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by Geoff Bock
My Love/Hate Relationship
I’ll admit it, I have a favorite mobile airline app. Sometimes I have even booked flights at a lower price on my smartphone than were available on the carrier’s own web site. I love getting the best deal possible!
I also have a candidate for my most brain-dead mobile experience. It’s the same app in a different context. When I am in the air and my flight is suddenly rerouted due to bad weather, the app still assumes that I want to make a reservation. It provides no reassurance or insight about how the airline will get me to my destination. All I am left with is a torrent of SMS messages (yes, I signed up for automatic alerts) and the need to stand in line and talk to a customer service representative.
A Computer in My Pocket
Certainly I should expect something better. The airline knows I have boarded the flight and there is a service interruption. My device can signal my location once I am back on the ground. It shouldn’t be rocket science to give me real-time advice about what comes next – taking into account all of the weather and travel delay information available.
A good mobile airline app should recognize my context. After all, I am walking around with a computer in my pocket. It’s always on and it senses my location. I hope that the brands I like and trust will figure out how to mobilize this power for my benefit – and theirs.
Beyond Devices and Displays
What will this mobilization entail? As the mobile revolution has accelerated over the past five years, app designers have focused primarily on the capabilities of the devices themselves. The Drupal community itself is alive with ongoing conversations about theming and responsive design – identifying the most flexible ways to display information on devices of varying form factors.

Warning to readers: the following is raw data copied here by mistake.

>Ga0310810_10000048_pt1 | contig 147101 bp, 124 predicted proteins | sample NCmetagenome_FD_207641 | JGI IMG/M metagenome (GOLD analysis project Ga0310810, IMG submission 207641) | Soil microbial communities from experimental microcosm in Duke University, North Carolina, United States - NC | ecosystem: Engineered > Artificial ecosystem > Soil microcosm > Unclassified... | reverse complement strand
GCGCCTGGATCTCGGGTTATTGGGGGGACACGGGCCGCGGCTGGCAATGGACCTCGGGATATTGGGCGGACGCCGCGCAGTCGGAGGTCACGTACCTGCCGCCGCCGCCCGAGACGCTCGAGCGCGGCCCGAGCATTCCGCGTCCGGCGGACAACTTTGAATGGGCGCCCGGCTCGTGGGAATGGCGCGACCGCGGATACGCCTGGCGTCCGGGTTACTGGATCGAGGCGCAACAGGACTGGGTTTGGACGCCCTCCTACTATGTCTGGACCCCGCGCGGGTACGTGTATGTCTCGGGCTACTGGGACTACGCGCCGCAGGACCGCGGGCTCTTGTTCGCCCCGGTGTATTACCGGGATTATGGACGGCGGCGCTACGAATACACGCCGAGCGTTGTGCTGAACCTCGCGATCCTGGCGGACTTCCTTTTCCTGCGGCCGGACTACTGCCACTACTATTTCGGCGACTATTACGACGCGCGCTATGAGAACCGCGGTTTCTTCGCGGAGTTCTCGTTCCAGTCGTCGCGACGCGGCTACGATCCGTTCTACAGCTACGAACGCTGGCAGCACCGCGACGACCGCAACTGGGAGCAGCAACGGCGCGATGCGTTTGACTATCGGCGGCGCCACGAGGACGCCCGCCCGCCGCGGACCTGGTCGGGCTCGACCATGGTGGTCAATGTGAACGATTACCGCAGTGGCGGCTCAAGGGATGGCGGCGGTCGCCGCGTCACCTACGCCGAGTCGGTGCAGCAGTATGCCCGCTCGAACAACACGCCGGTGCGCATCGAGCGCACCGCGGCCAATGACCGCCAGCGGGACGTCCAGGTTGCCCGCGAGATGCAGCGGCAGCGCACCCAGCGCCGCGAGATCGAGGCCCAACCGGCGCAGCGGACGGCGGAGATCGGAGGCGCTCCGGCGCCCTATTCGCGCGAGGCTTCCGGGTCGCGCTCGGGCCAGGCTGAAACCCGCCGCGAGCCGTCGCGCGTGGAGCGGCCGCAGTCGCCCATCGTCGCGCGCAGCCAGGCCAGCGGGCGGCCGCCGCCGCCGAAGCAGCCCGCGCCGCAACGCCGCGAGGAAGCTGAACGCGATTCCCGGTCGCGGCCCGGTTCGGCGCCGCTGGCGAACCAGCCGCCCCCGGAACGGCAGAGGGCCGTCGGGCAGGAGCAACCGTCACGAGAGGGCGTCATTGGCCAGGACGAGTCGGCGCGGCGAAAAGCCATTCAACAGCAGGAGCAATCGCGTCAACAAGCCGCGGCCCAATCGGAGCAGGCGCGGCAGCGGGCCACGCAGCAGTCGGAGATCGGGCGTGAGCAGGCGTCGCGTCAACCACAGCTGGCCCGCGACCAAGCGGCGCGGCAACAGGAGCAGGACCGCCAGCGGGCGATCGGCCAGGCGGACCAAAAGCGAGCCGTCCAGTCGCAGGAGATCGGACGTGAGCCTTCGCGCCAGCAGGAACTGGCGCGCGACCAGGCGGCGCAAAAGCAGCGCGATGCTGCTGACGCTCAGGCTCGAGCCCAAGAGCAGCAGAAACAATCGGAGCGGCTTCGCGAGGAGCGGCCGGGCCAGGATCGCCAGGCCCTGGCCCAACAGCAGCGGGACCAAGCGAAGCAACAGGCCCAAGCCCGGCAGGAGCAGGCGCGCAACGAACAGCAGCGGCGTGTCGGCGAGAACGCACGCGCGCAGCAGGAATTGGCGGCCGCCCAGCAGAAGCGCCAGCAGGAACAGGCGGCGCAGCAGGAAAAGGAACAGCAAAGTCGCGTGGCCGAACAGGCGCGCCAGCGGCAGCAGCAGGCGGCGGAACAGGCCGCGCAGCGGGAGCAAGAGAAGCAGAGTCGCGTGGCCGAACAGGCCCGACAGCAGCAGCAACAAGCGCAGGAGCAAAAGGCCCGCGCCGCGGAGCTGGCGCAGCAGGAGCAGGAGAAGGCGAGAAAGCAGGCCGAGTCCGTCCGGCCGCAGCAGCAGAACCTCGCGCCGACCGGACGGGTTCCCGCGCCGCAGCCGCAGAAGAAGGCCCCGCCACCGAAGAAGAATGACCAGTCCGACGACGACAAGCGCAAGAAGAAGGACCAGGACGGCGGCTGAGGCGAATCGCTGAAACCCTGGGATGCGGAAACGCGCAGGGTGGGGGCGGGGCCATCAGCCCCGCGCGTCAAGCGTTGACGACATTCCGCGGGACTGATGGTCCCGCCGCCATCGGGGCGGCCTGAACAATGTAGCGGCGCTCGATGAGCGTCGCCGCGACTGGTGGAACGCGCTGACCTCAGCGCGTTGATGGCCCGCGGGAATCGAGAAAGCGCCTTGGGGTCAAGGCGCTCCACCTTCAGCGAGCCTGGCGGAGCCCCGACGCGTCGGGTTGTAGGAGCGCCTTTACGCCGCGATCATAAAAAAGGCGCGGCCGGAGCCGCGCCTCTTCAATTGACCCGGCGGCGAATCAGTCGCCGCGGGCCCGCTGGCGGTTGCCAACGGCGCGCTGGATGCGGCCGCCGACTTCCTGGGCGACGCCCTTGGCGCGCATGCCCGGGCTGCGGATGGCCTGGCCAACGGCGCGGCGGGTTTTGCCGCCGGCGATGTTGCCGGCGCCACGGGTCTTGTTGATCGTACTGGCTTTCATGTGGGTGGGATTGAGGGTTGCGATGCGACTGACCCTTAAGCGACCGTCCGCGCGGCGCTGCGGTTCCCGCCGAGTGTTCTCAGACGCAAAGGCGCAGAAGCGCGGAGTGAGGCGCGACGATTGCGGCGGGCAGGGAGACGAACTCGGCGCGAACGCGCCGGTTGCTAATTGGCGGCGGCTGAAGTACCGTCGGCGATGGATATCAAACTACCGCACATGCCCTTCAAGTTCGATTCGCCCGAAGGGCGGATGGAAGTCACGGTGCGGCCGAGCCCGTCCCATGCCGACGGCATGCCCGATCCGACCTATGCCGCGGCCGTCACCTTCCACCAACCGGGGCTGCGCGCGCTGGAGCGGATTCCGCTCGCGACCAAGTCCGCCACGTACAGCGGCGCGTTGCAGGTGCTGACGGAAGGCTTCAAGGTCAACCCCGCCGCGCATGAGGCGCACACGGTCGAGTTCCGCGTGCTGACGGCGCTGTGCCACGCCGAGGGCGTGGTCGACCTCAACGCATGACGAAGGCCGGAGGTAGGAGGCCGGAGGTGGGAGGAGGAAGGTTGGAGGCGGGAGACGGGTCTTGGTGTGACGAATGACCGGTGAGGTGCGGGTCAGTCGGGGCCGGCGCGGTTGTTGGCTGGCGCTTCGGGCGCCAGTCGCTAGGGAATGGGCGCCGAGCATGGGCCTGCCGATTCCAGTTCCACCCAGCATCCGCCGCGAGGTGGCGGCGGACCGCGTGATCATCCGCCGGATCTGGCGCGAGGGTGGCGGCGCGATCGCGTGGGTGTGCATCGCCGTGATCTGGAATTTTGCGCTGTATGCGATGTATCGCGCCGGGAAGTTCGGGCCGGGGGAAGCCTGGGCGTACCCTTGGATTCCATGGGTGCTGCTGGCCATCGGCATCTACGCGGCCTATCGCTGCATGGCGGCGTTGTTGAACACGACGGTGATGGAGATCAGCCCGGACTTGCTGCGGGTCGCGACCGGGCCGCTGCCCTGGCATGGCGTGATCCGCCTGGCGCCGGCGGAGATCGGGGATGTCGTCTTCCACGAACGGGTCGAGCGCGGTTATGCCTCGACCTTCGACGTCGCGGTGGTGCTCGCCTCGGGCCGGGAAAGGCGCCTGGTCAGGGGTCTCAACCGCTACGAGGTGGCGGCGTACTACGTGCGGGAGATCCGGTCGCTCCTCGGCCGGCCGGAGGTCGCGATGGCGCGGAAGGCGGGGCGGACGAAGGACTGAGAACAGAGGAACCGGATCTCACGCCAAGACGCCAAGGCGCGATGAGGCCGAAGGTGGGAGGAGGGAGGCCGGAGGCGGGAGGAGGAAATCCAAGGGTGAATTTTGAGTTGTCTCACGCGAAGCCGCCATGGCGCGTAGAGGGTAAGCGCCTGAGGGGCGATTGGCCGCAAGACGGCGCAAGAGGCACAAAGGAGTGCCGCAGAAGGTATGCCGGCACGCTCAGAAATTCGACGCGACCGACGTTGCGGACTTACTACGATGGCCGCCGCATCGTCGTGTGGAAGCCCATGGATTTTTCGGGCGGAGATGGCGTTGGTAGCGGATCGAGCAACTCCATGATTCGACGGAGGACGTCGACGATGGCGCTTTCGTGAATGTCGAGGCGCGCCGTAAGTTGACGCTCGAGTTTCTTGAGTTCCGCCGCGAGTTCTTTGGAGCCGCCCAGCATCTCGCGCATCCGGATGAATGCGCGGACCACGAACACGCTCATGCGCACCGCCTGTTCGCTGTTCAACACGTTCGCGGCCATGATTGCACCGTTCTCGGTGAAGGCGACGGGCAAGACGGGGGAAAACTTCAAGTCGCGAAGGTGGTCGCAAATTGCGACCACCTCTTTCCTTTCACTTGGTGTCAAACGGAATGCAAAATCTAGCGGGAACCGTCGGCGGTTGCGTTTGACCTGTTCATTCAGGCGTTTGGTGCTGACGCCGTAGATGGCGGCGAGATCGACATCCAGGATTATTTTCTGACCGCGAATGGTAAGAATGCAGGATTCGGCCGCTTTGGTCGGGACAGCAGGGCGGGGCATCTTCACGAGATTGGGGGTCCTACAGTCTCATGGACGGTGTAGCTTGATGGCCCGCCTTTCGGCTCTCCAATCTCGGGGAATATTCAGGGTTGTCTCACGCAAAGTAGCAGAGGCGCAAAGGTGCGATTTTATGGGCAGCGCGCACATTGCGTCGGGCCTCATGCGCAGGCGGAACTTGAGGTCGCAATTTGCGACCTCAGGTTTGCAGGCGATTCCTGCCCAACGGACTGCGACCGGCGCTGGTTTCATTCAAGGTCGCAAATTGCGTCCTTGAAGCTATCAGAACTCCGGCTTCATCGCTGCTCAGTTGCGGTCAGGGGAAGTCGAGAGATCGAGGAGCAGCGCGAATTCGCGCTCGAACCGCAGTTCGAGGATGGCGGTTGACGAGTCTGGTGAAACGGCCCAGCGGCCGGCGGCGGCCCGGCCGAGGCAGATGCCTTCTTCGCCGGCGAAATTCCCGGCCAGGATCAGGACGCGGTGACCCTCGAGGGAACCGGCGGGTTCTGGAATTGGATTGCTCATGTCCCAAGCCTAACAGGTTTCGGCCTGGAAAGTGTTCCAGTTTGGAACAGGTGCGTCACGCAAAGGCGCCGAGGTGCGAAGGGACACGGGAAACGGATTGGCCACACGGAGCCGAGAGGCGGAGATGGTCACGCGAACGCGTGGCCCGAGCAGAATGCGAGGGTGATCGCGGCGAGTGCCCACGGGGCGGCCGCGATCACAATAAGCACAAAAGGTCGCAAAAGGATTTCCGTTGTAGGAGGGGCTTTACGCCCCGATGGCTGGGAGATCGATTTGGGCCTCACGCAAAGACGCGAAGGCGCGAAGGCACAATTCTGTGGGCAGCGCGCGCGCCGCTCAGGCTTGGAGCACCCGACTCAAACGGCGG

Yet there is more to designing mobile apps than just miniaturizing the selections from full screen web browsers. Mobile designers and the application developers who support them must take the next step, and also pay attention to the content required to deliver engaging experiences. They need to identify my context and preferences. Good mobile apps should sense and respond to what I am doing at the moment, when I am engaged in one experience or another.
Designing for Task-Centric Mobility
What I would like to see is a focus on task-centric mobility, where mobile apps empower me to solve problems and take action. Sometimes I have the time to browse for information. Other times I just want to snack on a few juicy tidbits. I want an engaging experience that values my time and recognizes my tasks.
The flash shopping site RueLaLa demonstrates these essential lessons for task- centric mobility. On tablets and PCs, browsing for bargains is an immersive and very visual experience with many options to bid on the deals of the day. On smartphones, it’s all about checking lists to see when a deal I want has closed, if I bought the item, and when I’ll receive it.
Now flash shopping is admittedly appealing only to a certain demographic. But just imagine the delight in many other situations when my mobile app senses my context, knows my location, and responds intelligently with the relevant content. Behind the app there are a core set of content services accessible for mobile connections. When designing for task-centric mobility, it’s essential to consider the total customer experience and how it is powered by access to great content.
How does this work? As a platform built around content, Drupal has some very intriguing capabilities for managing the content services for task-centric mobility. It’s modular, flexible, and extensible – and demonstrates great progress for supporting the rapid pace of innovation for mobilizing applications. Stay tuned – I will talk about the connections between content services and the mobile apps they power in my next blog post.